What Kind of Horse Are You?

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donkey3By Nate Champneys

The election is over! We now have a new President-Elect. As I sat back and watched social media during and following the election, one thing became very clear: No matter what side of the political spectrum people are on, everyone is tired of the way things are, and there is a lot of fear and unrest about the future. I totally get it. If you are feeling anxious or fearful, let me make it all better. Allow me to share one of the most used, sometimes misused, dare I say cliché verses with you. 🙂

“Come to me, all you who are weary and burdened, and I will give you rest. Take my yoke upon you and learn from me, for I am gentle and humble in heart, and you will find rest for your souls. For my yoke is easy and my burden is light.” (Matthew 11:28-30)

We love to quote this verse. I think we especially love to focus on the “rest” part and the “easy and light” part. We love anything that makes our life easier. I was reading this passage the other day and it occurred to me, “Wow, Jesus is basically asking us to be His horse.” This got me thinking about horses. Horses are magnificent animals, aren’t they? When I think of a wild stallion running free across the plains, it gives me a good feeling, like watching an old John Wayne movie. But as I thought more about this passage, I don’t think that this wild stallion picture is what Jesus is saying brings rest. He says, “take my yoke upon you.” What is a yoke? A yoke is what connects the workhorse to the load that it is pulling. It holds the horse in place.

Now, I don’t know about you, but sometimes in the past I have read that passage and thought, “Man, Jesus’s yoke is neither easy nor light, and it is anything but restful!” This passage didn’t seem very true to me at all. Here’s the thing: if we believe the Bible is the Word of God, (which I am assuming you do) and we believe it is absolutely true without any error (which I also assume you do), then we can assume that it is true when Jesus says His yoke is easy and His burden is not a heavy one we have to carry. Logically, we can assume that when His yoke doesn’t seem easy or light and we don’t feel rest, then maybe it says more about us as the horse than it does about His yoke. Are you with me? When we feel like His yoke is actually difficult, scary, or painful, perhaps we have actually not taken His yoke upon us at all, or maybe we are under His yoke but fighting for control. Maybe it is us who have not learned (to quote the movie Shrek) to be a “faithful steed.”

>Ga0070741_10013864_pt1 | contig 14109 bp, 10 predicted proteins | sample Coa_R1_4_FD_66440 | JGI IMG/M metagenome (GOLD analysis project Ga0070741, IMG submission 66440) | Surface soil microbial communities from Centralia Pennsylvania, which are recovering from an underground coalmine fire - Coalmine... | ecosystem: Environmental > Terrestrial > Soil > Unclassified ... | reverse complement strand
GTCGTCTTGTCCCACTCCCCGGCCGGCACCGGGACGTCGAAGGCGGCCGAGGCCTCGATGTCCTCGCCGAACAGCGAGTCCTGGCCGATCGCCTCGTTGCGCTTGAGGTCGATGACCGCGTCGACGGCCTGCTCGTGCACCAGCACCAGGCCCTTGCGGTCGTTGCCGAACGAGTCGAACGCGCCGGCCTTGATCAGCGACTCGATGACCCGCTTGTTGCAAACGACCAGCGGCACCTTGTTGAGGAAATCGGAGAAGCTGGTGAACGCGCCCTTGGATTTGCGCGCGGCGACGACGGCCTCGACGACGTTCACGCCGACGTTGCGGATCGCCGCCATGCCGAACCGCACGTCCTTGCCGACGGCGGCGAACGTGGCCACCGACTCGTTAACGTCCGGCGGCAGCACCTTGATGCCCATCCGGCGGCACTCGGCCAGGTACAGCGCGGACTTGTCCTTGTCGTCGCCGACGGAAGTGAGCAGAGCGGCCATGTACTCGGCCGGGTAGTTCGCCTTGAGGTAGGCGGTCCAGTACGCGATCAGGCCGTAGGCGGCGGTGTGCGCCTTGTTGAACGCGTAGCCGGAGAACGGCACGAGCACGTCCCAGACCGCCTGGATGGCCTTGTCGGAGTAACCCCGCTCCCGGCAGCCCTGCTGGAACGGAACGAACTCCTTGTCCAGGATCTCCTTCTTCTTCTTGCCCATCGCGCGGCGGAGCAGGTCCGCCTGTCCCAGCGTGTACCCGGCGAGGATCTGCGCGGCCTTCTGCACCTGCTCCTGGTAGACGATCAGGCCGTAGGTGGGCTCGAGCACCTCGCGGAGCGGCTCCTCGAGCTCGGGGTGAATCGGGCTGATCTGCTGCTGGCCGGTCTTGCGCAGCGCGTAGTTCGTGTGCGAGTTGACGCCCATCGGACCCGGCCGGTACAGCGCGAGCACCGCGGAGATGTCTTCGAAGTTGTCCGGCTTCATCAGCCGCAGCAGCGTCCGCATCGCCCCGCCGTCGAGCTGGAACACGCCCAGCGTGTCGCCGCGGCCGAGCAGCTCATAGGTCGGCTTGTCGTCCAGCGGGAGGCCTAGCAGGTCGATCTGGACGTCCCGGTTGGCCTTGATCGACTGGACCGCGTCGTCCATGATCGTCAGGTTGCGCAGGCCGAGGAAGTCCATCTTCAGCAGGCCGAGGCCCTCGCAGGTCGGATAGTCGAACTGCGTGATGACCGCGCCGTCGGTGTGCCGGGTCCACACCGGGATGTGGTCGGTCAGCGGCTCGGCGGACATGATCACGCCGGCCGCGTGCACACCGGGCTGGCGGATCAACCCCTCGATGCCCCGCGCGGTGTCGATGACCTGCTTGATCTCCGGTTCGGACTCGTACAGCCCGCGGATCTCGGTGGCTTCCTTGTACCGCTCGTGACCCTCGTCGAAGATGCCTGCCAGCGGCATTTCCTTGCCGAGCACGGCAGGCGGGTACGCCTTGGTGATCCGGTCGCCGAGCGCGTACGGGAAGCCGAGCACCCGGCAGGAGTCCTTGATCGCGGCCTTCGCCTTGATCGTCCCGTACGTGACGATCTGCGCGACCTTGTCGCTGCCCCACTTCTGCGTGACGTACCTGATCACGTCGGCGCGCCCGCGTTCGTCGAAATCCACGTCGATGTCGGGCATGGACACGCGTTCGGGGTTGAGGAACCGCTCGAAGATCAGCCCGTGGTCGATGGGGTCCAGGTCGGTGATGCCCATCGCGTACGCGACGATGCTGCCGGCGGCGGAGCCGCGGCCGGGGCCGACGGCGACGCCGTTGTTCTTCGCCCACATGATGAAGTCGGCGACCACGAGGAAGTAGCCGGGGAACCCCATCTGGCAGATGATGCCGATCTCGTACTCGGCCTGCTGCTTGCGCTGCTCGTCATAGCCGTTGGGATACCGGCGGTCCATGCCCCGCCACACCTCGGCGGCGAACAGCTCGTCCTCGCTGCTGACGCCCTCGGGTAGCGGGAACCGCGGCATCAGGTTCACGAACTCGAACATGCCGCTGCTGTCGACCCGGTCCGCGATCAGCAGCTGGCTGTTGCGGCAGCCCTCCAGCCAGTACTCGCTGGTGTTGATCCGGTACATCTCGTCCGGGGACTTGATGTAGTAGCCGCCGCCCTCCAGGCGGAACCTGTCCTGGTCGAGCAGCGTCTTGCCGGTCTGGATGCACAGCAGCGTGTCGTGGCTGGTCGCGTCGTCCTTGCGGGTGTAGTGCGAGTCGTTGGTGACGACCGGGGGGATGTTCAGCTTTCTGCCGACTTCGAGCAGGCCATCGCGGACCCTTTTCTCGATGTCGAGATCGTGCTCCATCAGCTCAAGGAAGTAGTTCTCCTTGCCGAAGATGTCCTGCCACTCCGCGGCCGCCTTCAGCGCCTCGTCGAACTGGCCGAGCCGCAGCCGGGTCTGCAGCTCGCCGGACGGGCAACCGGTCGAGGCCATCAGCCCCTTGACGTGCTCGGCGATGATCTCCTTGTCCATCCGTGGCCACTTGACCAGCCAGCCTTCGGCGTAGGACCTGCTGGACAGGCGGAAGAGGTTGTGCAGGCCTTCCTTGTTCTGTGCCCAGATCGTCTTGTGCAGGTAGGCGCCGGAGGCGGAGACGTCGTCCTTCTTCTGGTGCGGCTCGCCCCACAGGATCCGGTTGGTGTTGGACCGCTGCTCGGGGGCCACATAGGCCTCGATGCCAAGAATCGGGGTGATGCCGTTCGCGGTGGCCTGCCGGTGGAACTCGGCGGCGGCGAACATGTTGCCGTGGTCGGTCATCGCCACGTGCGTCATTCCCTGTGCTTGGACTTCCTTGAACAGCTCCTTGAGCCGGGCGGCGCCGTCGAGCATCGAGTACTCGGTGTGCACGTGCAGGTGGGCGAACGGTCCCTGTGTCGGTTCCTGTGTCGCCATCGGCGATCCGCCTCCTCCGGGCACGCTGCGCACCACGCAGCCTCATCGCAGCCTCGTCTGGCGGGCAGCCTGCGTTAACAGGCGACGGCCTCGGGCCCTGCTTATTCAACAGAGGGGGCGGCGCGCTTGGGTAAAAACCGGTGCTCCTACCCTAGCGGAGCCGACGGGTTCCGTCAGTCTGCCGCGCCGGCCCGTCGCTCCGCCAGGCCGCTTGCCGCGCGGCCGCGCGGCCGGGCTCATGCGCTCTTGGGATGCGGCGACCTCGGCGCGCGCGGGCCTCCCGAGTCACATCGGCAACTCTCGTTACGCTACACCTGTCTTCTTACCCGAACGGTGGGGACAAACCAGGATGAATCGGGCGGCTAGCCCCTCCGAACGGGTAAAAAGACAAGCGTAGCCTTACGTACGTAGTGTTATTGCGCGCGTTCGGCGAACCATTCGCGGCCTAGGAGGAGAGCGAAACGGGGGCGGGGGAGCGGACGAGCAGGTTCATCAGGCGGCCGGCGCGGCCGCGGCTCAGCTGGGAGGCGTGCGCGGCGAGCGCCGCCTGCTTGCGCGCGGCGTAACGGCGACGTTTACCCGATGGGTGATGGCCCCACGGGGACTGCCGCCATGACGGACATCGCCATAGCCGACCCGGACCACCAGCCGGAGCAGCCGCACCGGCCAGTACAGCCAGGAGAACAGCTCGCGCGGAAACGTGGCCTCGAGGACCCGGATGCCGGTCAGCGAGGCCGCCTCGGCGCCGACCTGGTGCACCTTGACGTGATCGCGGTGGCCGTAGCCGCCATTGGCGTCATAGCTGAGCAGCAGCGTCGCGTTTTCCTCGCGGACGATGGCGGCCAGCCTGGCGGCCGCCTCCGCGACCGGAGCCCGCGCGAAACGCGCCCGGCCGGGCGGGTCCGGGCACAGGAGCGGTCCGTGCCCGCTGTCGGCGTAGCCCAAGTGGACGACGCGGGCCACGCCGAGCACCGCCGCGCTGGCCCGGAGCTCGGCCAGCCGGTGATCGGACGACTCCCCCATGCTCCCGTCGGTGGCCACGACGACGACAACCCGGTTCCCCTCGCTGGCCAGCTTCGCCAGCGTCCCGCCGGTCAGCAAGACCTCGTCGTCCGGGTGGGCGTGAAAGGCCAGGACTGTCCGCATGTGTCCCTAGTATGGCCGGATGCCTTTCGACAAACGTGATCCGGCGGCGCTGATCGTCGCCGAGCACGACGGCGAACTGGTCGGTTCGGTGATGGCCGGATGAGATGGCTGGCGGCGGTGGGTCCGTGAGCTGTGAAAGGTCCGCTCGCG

Do you know what a horse’s job is, when it is yoked to a load? It’s actually very simple: to walk when the master says walk. To run when the master says run, to turn left when the master says turn left, and to turn right when the master says turn right. Basically, to do whatever the master says. It is the master’s job to know where they are going, to be aware of all the obstacles, and to carefully guide the horse to the destination in the best way possible. But it is literally the job of the master to provide for the horse’s needs, to protect the horse from danger, and to look out for the good of the horse. Presuming that the master of a horse is a good master and doesn’t push the horse too hard or overload the horse, the only time a horse experiences “a heavy burden” under the care of a good master is when it is fighting for control or not trusting its master. When a horse has a good master, it never has to worry about the destination; its job is literally to just put one foot (or hoof) in front of the other and obey the master. Then, and only then, is the yoke easy and the burden light. On the flip side, a wild stallion, though free to do what it wants, roams the prairies unprotected. It sacrifices the security, rest, and provision of being under a master for the freedom to be its own master.

I love this horse-and-master metaphor Jesus uses for our relationship with Him. God is a good, good master. The problem is that because of our sin, from the moment we are born, we have a deep-rooted desire to be our own masters. We tend to either run free and control our own lives as wild stallions or take on His yoke and fight it. What it means to be a disciple of Jesus is to make Him Lord and Master over us and every part of our lives. It’s on Him to direct us to the destination, to provide for our needs, and to protect us. All we are responsible for is to walk in obedience and put one foot in front of the other as He leads and directs. If you are having anxiety and turmoil in your life, it is most likely rooted in the fact that you are trying to be your own master. Jesus said, “No one can serve two masters” (Matthew 6:24). Here he was referring to money, but this can be applied to anything, including ourselves. Either Jesus is our master, or we are. Almost every trouble we face in our lives can generally be traced to us, putting ourselves in the place of the master. It doesn’t mean that difficult things won’t happen in our lives. The apostle Paul faced many difficult things, but because Jesus was his master, he was able to say, “I rejoice in my suffering.” Even when things around him were in utter chaos, he found rest and peace, because he was under the yoke of a good Master.

As you look at every moment of your life right now, ask yourself these questions: Where are the areas I feel turmoil? Am I being the “faithful steed” and trusting and following the Master, or am I seeking my own way, trying to be my own master?

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